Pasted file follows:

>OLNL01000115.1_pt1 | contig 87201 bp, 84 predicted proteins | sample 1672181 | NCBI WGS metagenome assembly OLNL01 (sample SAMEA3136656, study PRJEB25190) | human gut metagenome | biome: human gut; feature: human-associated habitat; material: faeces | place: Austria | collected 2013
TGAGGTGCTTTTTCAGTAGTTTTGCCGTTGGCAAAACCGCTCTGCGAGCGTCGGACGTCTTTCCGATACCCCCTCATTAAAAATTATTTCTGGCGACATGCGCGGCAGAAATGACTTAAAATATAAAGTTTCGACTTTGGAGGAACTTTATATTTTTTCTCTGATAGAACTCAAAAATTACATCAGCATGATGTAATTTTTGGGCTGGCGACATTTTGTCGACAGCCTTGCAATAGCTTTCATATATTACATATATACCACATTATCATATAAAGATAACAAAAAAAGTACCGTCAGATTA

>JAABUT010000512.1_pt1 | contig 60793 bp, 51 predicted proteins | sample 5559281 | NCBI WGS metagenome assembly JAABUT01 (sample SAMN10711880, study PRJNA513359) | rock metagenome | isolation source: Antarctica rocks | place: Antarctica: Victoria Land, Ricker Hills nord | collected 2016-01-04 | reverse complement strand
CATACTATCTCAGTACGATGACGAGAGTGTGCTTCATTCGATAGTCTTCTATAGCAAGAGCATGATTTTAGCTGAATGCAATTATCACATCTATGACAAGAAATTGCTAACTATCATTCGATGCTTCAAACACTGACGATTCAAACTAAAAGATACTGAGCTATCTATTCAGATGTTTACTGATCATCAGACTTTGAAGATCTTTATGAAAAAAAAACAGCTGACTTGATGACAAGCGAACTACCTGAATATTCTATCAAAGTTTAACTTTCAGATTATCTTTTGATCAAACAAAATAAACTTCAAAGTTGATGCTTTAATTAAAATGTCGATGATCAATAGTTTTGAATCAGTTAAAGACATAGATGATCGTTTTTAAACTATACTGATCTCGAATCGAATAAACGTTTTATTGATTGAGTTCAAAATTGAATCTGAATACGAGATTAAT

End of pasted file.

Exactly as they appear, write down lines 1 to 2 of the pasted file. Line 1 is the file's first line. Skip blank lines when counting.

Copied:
>OLNL01000115.1_pt1 | contig 87201 bp, 84 predicted proteins | sample 1672181 | NCBI WGS metagenome assembly OLNL01 (sample SAMEA3136656, study PRJEB25190) | human gut metagenome | biome: human gut; feature: human-associated habitat; material: faeces | place: Austria | collected 2013
TGAGGTGCTTTTTCAGTAGTTTTGCCGTTGGCAAAACCGCTCTGCGAGCGTCGGACGTCTTTCCGATACCCCCTCATTAAAAATTATTTCTGGCGACATGCGCGGCAGAAATGACTTAAAATATAAAGTTTCGACTTTGGAGGAACTTTATATTTTTTCTCTGATAGAACTCAAAAATTACATCAGCATGATGTAATTTTTGGGCTGGCGACATTTTGTCGACAGCCTTGCAATAGCTTTCATATATTACATATATACCACATTATCATATAAAGATAACAAAAAAAGTACCGTCAGATTA